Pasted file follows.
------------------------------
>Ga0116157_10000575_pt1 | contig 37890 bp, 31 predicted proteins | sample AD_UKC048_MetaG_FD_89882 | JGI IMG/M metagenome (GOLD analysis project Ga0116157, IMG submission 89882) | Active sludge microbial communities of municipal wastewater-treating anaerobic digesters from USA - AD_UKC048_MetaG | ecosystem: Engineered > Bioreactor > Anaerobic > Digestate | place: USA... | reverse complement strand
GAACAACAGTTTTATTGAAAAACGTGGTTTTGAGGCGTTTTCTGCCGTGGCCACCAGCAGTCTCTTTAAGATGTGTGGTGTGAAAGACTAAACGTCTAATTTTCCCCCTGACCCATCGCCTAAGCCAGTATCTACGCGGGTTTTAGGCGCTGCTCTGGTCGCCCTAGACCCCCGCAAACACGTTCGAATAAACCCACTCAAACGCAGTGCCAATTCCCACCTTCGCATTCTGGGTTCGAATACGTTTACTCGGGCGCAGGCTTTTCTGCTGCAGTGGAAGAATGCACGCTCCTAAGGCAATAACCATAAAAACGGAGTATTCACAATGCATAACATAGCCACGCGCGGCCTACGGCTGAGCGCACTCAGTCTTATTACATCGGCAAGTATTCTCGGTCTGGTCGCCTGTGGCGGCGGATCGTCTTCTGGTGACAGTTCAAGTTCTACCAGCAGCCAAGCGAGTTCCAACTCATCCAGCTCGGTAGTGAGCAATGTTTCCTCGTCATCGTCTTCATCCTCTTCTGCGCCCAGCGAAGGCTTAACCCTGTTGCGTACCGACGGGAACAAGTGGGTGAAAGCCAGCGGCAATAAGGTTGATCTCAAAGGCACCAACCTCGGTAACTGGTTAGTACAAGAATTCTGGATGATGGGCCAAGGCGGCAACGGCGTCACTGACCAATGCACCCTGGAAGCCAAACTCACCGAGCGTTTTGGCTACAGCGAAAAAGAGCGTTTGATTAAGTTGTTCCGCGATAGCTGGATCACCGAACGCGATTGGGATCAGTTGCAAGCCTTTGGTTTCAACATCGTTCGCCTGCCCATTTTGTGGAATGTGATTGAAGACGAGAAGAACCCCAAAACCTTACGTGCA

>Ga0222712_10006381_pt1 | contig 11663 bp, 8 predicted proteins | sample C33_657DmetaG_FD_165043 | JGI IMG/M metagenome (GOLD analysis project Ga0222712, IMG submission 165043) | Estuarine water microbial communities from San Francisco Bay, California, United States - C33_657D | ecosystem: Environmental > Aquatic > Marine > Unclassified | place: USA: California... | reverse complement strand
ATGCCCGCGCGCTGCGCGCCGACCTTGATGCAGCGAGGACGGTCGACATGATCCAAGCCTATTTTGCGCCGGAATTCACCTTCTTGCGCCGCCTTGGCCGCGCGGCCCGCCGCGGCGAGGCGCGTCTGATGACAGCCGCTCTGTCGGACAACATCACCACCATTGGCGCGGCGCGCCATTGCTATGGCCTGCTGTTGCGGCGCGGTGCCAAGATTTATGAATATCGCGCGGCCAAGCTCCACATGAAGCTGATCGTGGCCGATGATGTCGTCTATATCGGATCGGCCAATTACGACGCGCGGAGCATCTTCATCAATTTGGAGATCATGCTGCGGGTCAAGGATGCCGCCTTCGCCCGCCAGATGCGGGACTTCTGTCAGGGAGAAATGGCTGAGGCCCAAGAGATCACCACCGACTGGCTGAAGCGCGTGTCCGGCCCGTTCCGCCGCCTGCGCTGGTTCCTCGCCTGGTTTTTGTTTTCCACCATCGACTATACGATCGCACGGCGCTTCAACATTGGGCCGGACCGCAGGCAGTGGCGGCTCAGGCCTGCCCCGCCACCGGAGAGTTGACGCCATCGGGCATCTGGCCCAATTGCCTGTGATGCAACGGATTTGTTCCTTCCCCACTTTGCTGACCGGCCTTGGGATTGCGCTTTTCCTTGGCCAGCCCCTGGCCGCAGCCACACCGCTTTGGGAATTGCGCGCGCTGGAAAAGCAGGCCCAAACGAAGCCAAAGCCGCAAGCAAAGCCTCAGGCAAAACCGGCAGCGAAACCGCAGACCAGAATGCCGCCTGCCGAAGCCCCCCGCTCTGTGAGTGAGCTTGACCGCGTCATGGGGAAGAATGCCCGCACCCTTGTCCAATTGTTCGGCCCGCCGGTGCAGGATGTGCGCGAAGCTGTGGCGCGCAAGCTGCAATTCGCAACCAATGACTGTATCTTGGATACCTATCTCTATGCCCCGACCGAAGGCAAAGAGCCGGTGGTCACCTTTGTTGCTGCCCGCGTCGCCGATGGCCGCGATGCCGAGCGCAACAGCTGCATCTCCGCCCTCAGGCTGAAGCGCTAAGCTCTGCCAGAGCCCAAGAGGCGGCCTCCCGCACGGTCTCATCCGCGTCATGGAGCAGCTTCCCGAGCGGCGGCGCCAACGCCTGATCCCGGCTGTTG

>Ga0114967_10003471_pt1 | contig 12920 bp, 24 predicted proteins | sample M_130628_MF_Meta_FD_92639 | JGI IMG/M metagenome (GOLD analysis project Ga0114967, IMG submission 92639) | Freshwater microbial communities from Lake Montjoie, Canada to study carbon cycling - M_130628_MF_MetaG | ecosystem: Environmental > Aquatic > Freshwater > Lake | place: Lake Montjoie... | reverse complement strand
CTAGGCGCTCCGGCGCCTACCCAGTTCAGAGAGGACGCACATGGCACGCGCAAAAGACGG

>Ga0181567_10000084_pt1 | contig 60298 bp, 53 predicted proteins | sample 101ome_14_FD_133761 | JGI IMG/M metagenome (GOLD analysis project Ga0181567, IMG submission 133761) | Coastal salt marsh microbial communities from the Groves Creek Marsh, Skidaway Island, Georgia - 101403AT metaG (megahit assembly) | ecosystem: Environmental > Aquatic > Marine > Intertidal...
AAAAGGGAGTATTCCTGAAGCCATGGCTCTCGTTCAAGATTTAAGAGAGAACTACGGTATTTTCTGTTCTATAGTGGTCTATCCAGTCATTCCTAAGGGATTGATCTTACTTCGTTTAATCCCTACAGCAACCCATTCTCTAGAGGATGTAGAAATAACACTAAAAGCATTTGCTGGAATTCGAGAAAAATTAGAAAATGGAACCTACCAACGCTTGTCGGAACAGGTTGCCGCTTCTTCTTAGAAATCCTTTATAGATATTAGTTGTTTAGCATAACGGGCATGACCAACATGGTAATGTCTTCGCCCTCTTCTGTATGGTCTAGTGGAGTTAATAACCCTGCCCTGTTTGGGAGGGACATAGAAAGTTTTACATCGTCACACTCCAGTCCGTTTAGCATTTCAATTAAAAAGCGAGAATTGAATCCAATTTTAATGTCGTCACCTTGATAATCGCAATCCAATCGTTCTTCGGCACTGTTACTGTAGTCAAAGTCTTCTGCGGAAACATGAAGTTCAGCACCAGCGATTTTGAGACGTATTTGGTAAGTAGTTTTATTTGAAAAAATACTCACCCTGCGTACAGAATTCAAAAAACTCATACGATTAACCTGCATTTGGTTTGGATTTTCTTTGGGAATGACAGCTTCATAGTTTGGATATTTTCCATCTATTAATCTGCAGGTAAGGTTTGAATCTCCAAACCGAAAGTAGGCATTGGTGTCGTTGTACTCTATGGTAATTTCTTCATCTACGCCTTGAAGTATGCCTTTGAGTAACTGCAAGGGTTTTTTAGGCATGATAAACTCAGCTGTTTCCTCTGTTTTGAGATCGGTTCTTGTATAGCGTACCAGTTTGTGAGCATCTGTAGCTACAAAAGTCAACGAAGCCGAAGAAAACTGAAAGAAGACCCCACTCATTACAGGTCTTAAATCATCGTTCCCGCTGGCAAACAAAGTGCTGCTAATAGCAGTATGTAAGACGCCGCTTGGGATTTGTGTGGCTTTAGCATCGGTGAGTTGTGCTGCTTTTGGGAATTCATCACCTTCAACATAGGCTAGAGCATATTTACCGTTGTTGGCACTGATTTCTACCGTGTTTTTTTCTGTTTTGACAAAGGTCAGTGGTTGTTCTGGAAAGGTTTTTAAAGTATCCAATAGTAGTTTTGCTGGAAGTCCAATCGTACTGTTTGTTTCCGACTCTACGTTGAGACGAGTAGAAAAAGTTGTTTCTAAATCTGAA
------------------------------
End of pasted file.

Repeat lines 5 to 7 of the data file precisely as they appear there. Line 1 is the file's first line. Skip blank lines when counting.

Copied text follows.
>Ga0114967_10003471_pt1 | contig 12920 bp, 24 predicted proteins | sample M_130628_MF_Meta_FD_92639 | JGI IMG/M metagenome (GOLD analysis project Ga0114967, IMG submission 92639) | Freshwater microbial communities from Lake Montjoie, Canada to study carbon cycling - M_130628_MF_MetaG | ecosystem: Environmental > Aquatic > Freshwater > Lake | place: Lake Montjoie... | reverse complement strand
CTAGGCGCTCCGGCGCCTACCCAGTTCAGAGAGGACGCACATGGCACGCGCAAAAGACGG

>Ga0181567_10000084_pt1 | contig 60298 bp, 53 predicted proteins | sample 101ome_14_FD_133761 | JGI IMG/M metagenome (GOLD analysis project Ga0181567, IMG submission 133761) | Coastal salt marsh microbial communities from the Groves Creek Marsh, Skidaway Island, Georgia - 101403AT metaG (megahit assembly) | ecosystem: Environmental > Aquatic > Marine > Intertidal...